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This is where you'll find word related work by year three:



Writing Instructions

We have been learning about reading and writing instructions.

To start with we watched an instructional film that showed us how to whistle with two hands. You can watch it here http://uk.youtube.com/watch?v=uJjRw_lLl5s

We investigated the sequence of instructions and had a go at narrating the film.

We know that pirates need to know how to tie knots so our next task was to learn how to tie a clove hitch.

1) Make a turn around the post, passing the end in front of it.

2)Pass the end back around the post above the first turn without tightening it.

3) Tuck the end through the second turn which should cross over the first.

4) Draw the hitch taut by pulling both ends.

Next we are going to have a go at writing instructions for tying this knot in our own words. Visit this page again soon to see how we have used imperative verbs, words to signal time, sequence and position.

Adventure Stories

Our next focus in English is Adventure stories. We discussed the best way to plan an adventure story.

You can plan it like climbing a mountain:

  • Everything starts off normal with your characters doing normal things, you set the scene.

  • Something happens which they have to deal with, you build the tension.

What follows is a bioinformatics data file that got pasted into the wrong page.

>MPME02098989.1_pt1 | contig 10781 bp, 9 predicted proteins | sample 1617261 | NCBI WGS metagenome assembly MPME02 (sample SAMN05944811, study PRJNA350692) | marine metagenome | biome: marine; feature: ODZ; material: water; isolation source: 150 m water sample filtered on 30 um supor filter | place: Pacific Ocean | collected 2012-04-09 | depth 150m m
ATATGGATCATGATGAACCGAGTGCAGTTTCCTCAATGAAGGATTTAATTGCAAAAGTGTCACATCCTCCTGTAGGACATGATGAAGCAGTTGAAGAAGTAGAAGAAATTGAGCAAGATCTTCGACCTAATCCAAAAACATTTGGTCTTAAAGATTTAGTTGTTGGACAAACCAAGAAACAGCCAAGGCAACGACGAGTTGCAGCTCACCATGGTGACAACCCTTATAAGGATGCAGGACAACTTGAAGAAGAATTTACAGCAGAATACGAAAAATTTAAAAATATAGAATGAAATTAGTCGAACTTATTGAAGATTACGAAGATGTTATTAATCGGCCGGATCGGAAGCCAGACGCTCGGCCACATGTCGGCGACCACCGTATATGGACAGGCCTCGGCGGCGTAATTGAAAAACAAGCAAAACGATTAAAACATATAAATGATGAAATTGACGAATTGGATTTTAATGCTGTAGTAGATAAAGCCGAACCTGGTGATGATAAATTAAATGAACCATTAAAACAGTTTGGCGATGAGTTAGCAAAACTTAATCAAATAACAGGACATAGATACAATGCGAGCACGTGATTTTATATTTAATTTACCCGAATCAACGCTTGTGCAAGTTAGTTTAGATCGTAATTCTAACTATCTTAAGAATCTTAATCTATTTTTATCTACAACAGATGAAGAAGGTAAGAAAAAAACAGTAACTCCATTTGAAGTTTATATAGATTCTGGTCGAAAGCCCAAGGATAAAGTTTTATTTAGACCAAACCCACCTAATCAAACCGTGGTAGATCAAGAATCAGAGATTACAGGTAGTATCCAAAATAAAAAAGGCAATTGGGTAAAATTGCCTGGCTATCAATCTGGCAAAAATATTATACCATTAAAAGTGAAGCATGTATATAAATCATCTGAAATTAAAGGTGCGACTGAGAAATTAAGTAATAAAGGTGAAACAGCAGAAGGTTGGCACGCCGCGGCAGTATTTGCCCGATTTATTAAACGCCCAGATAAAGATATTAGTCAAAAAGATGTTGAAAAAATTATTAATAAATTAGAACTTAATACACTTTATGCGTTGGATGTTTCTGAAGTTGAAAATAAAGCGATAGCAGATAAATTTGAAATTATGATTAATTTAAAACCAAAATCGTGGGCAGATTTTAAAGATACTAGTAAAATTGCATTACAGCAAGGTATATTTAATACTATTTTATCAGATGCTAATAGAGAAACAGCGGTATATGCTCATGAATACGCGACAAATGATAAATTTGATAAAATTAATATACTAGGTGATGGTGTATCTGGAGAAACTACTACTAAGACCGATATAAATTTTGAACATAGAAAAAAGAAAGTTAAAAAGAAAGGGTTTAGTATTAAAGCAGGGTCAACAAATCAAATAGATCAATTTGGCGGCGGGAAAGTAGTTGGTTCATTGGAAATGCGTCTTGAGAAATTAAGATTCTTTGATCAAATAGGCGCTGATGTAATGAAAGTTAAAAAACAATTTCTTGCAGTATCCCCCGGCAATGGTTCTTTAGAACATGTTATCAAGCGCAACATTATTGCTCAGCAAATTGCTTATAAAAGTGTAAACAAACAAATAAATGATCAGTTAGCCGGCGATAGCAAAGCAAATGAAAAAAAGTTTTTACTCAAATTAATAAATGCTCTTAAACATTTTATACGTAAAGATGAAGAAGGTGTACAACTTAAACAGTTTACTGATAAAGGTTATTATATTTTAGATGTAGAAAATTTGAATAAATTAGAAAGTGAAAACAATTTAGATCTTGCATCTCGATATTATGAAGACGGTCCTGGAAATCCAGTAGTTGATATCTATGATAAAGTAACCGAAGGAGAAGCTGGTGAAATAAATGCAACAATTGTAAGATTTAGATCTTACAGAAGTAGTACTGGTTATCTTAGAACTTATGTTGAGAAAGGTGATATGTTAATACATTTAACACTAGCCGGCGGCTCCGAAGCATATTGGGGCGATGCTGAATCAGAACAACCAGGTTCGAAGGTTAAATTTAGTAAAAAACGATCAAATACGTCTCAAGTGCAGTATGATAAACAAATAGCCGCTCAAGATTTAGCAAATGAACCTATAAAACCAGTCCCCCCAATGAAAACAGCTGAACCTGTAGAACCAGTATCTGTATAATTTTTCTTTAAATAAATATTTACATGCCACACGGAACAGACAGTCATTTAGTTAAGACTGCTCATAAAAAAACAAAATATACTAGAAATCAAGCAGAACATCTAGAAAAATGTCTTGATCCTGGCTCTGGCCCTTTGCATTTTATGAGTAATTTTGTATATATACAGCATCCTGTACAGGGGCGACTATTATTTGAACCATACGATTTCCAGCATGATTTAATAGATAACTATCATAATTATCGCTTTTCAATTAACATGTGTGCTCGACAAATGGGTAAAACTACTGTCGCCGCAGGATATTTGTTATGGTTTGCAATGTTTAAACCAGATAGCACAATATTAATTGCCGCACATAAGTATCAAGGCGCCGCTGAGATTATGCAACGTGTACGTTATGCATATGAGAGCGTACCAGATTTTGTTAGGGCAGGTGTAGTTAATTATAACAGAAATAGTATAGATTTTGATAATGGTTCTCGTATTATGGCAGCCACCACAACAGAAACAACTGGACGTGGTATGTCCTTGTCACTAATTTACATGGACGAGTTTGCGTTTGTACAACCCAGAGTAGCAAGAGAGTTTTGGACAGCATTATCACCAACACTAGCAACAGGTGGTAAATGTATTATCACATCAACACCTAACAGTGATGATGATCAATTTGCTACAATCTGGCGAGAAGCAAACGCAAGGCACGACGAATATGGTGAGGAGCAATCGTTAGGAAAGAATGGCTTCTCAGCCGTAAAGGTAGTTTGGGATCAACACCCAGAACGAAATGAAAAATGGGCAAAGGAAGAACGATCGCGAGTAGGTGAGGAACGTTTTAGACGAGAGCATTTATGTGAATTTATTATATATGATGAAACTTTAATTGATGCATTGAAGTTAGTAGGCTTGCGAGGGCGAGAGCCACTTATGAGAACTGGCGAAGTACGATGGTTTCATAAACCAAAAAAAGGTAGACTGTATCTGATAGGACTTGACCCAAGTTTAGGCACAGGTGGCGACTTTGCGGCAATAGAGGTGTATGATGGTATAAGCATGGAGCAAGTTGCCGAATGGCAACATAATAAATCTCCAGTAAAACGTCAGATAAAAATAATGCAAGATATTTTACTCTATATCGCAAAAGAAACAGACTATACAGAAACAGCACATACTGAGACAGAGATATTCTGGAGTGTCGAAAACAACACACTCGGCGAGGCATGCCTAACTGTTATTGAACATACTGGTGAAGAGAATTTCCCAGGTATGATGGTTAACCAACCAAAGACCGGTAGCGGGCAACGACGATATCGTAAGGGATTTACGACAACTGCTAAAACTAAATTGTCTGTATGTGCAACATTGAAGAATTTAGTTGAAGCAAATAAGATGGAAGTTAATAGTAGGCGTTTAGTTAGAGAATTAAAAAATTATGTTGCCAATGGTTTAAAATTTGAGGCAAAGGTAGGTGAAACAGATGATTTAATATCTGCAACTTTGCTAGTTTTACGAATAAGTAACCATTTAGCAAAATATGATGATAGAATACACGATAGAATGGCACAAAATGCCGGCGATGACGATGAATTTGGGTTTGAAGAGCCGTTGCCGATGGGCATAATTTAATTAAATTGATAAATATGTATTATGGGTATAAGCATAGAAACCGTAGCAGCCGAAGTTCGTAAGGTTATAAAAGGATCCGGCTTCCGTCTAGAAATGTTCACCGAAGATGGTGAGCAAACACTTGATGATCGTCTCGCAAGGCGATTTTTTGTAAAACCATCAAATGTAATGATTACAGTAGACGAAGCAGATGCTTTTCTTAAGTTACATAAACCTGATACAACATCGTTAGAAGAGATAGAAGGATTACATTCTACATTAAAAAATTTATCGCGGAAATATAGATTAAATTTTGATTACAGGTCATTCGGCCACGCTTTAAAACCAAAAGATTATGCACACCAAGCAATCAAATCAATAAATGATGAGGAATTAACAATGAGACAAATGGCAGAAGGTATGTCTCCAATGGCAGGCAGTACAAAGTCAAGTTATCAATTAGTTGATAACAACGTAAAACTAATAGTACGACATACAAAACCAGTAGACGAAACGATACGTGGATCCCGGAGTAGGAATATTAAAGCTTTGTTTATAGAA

• The climax is the most exciting bit of the story, things happen quickly.

  • The excitement drains away as you bring your characters back to normal.

This is a good way to think about planning your story but we agreed that climbing a mountain is hard work and when we looked at stories we had written before they didn't always reach the mountain top and got stuck before they got there.

To avoid this, try planning your story like this:


  • Start your story with an exciting bit. This helps to hook your reader into reading on.

  • Then fill in the details about character and setting as you go. This bit is not so exciting but helps the reader to feel that the story is real. Use longer sentences and lots of description.

  • Then build the tension, get your characters to deal with the problem they face

  • The climax is still the most exciting bit. Use short sentences to keep the action moving.

  • The ending should be short and tidy. Get the character to reflect on their adventure.

Visit this page again soon to see our adventure stories work out and then let us know what you think. If you have a go at home why not email me your story (or bring it into school) and I'll add it to this site for the rest of us to read.

Good luck!